Contact these CSAs using the information below:

NIMBY Gardens –

Farlow Farm –

Emmaus Farms –

PTB Farm –

Handance Farm –

March 5, 2015
by Squash Blossom

Eggs at the Market

Eggs at the Market

Heart-shaped fried egg

“I have had, in my time, memorable meals of scrambled eggs with fresh truffles, scrambled eggs with caviar and other glamorous things, but to me, there are few things as magnificent as scrambled eggs, pure and simple, perfectly cooked and perfectly seasoned.” - James Beard, ‘On Food’ (1974)

We agree with Mr. Beard.  We also know that the Curb Market is the best place to get the eggs you can enjoy purely and simply or glamorously prepared.  Seven vendors bring delicious fresh eggs from chickens living without cages.

In addition to sheer eating pleasure, we now understand eggs are very good for you.  For more about health and eggs, check out these links from NY Times andMother Earth News.

Massey Creek’s hens enjoy chicken tractors on Rockingham County pastures.  Massey Creek provides eggs to Triad restaurants including Lucky 32.  Lucky 32 provides vegetable ends to Massey’s chickens to produce the eggs eaten at Lucky 32.  Neat.  (aisle A/B)

Woody Singletary’s chickens have the run of a large pen when outside their coops where they produce eggs in a variety of colors.  Bet they enjoy occasional vegetable ends from Woody’s greens.(aisle F)

Cornerstone Farm Garlic Farm’sAuracana hens produce lovely blue eggs while their Golden Comets produce lovely brown eggs.  Natalie Foster added chickens to her product line two years ago.  (aisle B/C)

Goat Lady Dairy’s hens are used to being on display for Dairy visitors. They aerate decomposing organic matter before returning to their coop each night. (aisle C)

Wards Happy Chickens may be our senior egg purveyor.  Patsy and Lawrence Ward began selling in the Market about 2000.  Their chickens enjoy houses that have been in the Ward family for four generations as well as their own fenced yards. (aisle A)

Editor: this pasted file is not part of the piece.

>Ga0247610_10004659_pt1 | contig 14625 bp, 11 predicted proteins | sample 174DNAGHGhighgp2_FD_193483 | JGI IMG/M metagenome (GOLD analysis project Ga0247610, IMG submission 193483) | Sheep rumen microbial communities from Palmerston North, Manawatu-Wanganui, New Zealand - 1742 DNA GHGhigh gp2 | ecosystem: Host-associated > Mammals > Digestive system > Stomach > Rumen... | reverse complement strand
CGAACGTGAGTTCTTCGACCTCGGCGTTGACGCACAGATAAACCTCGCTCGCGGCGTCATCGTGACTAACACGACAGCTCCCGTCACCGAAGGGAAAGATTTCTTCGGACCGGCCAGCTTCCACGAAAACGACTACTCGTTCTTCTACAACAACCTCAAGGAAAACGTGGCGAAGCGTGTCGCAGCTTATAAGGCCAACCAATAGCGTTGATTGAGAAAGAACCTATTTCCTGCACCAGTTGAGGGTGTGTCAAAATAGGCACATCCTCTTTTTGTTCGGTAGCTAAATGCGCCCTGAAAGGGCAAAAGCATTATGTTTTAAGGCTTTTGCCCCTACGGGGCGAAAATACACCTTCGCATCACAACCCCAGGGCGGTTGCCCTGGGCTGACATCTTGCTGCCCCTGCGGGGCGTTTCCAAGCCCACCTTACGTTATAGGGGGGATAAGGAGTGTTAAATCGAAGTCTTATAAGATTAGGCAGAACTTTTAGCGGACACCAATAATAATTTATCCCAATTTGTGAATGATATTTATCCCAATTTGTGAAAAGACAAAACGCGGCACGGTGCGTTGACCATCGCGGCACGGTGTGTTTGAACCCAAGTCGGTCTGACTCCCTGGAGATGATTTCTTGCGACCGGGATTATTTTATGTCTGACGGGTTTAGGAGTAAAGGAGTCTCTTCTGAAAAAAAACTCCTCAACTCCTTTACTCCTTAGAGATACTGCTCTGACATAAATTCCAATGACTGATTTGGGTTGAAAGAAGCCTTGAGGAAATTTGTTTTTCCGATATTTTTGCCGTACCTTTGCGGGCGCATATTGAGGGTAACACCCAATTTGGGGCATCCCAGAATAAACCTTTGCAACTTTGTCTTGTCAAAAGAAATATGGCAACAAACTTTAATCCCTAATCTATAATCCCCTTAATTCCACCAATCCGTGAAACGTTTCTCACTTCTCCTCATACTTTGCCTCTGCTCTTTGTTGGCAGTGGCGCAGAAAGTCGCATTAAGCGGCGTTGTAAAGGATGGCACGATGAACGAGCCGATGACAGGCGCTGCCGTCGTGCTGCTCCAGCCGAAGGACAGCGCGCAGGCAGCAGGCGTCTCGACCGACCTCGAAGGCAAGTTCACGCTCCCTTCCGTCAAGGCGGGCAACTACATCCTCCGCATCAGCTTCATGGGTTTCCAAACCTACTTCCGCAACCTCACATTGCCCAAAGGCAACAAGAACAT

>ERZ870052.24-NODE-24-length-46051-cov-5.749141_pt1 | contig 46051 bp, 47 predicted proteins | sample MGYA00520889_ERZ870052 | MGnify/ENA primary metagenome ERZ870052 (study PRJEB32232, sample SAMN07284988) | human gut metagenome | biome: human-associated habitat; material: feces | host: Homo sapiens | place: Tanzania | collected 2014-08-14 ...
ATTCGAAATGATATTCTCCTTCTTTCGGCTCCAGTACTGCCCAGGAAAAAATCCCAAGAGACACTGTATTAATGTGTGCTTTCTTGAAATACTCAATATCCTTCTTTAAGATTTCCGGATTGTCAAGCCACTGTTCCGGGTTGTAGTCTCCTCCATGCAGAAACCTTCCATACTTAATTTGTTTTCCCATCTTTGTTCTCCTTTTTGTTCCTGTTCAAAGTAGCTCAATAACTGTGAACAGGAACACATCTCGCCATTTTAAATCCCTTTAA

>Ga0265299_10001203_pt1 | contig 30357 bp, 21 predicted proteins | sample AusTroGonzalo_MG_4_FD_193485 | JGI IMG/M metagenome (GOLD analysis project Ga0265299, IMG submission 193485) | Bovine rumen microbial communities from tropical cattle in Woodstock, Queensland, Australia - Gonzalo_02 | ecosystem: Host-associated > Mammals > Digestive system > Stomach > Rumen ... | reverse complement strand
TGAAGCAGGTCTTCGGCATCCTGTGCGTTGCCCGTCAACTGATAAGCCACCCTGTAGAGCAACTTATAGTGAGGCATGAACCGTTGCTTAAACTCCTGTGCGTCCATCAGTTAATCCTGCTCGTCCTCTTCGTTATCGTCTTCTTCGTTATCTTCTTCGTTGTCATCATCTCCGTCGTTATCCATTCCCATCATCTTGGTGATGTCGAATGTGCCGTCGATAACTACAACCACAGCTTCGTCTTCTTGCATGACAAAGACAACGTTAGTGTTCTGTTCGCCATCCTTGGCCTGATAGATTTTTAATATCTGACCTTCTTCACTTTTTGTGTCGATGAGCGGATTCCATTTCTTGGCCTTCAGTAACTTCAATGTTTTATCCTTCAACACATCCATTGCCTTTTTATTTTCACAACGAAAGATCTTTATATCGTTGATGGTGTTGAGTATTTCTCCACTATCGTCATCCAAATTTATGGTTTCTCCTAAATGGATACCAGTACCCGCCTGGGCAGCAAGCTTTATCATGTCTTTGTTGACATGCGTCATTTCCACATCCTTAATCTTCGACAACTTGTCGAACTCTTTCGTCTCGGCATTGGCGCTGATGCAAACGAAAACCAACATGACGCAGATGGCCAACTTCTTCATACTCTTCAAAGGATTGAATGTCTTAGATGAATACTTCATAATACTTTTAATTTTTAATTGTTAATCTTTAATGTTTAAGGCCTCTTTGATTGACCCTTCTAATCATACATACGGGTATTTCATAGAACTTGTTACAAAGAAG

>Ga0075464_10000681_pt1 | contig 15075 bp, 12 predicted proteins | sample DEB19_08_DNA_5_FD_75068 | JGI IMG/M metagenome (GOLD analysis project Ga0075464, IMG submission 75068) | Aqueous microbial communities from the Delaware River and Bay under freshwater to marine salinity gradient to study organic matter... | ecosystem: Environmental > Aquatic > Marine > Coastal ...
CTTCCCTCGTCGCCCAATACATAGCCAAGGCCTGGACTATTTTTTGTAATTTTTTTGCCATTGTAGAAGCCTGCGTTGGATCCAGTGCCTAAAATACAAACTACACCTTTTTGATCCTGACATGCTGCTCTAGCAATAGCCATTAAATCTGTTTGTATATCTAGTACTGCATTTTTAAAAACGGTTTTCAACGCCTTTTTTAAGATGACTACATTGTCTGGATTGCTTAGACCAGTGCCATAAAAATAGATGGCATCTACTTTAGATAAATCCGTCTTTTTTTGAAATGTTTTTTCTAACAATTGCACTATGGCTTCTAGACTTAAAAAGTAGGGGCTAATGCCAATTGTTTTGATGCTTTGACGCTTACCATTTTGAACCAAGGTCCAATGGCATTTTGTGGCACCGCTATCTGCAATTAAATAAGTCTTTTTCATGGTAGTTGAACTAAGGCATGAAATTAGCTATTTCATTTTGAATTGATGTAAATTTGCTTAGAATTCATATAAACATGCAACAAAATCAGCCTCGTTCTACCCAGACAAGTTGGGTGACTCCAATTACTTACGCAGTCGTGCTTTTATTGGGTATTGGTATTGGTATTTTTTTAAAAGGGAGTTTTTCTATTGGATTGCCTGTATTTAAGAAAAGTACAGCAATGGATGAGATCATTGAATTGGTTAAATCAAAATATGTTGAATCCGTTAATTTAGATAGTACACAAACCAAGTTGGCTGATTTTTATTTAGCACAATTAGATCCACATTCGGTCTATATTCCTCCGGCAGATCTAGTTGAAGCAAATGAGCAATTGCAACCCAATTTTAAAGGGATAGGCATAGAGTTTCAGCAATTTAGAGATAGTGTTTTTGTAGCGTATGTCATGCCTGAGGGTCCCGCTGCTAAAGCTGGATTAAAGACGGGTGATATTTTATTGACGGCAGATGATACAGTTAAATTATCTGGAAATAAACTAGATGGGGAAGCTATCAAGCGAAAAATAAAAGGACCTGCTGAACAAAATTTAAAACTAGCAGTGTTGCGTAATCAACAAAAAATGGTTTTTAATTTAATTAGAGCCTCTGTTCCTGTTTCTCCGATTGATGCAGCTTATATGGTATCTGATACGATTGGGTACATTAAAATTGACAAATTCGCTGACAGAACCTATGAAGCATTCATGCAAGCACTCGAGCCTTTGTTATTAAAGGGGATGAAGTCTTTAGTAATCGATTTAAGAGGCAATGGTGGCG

Birch Creek Farm is the companion to Mimi’s Soaps.  Carol and Glenn Pryor added eggs and vegetables to their products a couple of years ago.  Their seventy or so chickens are heritage breeds that also have heritage coops on the farm. (aisle D)

Meadows Farm sells eggs from seven different breeds.  Meadows raises their chickens on the farm as part of becoming “Animal Welfare Approved.”   (aisle H, Downtown wall)

Article contributed by Charlie Brummitt

February 21, 2015
by Squash Blossom

St. Paddy’s Irish Breakfast at the Greensboro Farmers Curb Market

St. Paddy’s Irish Breakfast at the Greensboro Farmers Curb Market

st paddys day

 Greensboro Farmers Curb Market, 501 Yanceyville Street, will host an authentic St. Paddy’s Irish breakfast on Saturday March 14, 2015, 8 am – 11:30 am, in the Market’s Harvest Room.

Bring on the luck of the Irish as local chef Elizabeth Gibbs of Small Potatoes Mobile Kitchen prepares an Irish breakfast with bangers (sausage) by Massey Creek Farm, fresh eggs from Ward’s Farm, steel cut oats from Old Mill of Guilford, Irish soda bread from Cheesecakes by Alex, and fresh sliced tomatoes.